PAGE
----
Heavy Metal Freeze dried krill (mg/kg) Ethanol extracted (mg/kg) Hexane extracted (mg/kg) SC-CO 2 * extracted (mg/kg)
Lead (Pb) 0.35 ± 0.02 0.53 ± 0.05 0.51 ± 0.02 0.68 ± 0.04
Cadmium (Cd) 0.56 ± 0.06 0.61 ± 0.05 0.63 ± 0.04 0.60 ± 0.05
Arsenic (As) 8.96 ± 0.02 5.17 ± 0.03 7.90 ± 0.03 7.82 ± 0.02
Zink (Zn) 57.73 ± 0.07 65.20 ± 0.06 68.99 ± 0.04 67.97 ± 0.07
Iron (Fe) 82.40 ± 0.03 99.90 ± 0.03 119.00 ± 0.07 95.40 ± 0.08
Mercury (Hg) 0.51 ± 0.05 0.74 ± 0.02 0.74 ± 0.08 0.25 ± 0.04
Supercritical CO 2.
- Measurement of microbial safety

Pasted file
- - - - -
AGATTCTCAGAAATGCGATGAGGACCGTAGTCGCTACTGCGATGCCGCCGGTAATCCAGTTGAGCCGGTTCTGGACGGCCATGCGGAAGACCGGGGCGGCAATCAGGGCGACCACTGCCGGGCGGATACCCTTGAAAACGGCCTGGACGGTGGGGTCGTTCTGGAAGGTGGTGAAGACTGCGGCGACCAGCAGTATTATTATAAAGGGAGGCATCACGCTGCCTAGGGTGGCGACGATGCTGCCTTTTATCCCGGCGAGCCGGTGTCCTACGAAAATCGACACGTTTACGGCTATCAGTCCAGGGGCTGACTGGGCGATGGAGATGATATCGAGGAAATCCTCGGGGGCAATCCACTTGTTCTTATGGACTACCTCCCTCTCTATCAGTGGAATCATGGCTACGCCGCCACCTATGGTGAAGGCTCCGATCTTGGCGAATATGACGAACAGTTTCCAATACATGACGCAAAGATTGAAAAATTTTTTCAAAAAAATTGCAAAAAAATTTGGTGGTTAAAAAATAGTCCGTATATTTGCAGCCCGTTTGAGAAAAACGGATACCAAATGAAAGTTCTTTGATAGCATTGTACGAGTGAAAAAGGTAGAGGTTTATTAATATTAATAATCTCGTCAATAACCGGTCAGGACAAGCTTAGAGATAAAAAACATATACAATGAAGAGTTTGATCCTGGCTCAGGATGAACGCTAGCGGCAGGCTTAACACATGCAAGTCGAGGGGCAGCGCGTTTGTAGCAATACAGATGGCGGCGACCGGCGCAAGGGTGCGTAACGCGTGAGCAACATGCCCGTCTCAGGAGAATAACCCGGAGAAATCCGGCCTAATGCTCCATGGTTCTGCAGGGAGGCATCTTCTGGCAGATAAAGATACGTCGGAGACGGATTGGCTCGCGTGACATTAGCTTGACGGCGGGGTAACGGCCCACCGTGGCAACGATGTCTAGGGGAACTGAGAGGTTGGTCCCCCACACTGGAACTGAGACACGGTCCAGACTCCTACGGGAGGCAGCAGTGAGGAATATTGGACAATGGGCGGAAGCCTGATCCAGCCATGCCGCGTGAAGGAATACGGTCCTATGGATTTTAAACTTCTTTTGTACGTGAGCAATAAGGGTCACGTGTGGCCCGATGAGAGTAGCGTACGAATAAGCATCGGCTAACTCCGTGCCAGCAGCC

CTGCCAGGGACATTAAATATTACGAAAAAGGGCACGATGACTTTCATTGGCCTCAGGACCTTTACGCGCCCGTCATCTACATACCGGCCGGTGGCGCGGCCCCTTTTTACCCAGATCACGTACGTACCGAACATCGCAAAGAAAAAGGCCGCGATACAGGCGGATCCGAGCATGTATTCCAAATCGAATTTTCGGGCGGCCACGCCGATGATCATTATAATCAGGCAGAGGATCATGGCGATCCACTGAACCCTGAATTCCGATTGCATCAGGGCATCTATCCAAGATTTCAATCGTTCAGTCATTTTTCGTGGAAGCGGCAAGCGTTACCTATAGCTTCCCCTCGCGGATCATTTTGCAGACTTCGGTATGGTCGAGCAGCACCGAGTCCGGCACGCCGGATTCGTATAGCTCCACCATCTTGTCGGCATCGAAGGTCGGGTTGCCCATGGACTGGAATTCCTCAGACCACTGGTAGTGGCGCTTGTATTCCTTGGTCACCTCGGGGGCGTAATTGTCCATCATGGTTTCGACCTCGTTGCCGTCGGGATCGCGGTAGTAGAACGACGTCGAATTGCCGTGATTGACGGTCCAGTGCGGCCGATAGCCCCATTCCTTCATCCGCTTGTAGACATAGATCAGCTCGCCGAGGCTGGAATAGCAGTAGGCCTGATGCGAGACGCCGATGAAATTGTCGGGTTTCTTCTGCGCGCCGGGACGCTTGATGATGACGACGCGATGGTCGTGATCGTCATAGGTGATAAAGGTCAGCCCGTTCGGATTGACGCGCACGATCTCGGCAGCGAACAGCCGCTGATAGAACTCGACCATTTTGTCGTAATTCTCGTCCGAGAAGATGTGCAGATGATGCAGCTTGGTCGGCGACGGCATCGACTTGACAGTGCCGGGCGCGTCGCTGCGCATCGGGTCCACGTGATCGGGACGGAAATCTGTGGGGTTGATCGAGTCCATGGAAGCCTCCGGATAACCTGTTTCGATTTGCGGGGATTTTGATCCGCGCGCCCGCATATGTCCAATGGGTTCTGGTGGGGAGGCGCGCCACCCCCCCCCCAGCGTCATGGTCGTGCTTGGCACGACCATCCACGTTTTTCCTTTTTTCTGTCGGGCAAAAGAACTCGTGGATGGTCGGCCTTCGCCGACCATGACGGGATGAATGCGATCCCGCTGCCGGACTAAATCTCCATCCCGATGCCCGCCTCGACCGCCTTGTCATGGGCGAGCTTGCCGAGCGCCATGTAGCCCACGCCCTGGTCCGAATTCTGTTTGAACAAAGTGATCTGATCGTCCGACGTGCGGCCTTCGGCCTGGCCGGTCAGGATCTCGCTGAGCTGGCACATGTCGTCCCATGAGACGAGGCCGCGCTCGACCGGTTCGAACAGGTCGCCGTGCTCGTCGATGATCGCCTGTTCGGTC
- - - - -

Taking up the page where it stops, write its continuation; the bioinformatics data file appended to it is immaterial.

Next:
Microbial safety is an important indicator to determine the quality of protein and storage period. Thus, freeze dried sample and extracted residues from different system were compared in certain days (90 days) interval at different temperature (5°C, -30°C, 20°C). Changes in total bacterial levels in oil extracted residues at different storage times are shown in Figs. 1 , 2 , 3 . The total number of bacteria was increased in residues with storage period. It was found that SC-CO 2 extracted powder showed lowest microbial growth at different temperatures during storage. High pressure CO 2 , various types of microbial activity can reduce the thing have been reported, and this inactivation mechanism of carbon dioxide, the fluidity and permeability with an increase in their essential areas destroyed as easily through the membrane can penetrate (Isenschimid et al., 1995 ). Additionally, under pressure, excessive CO 2 passes through cell membranes and pH buffering capacity of cell gradients and proton motive forces fail due to lower internal pH (Hong and Pyun, 1999 ). However, SC-CO 2 extraction method can be good method than solvent extraction method to maintain the krill product for long time storage.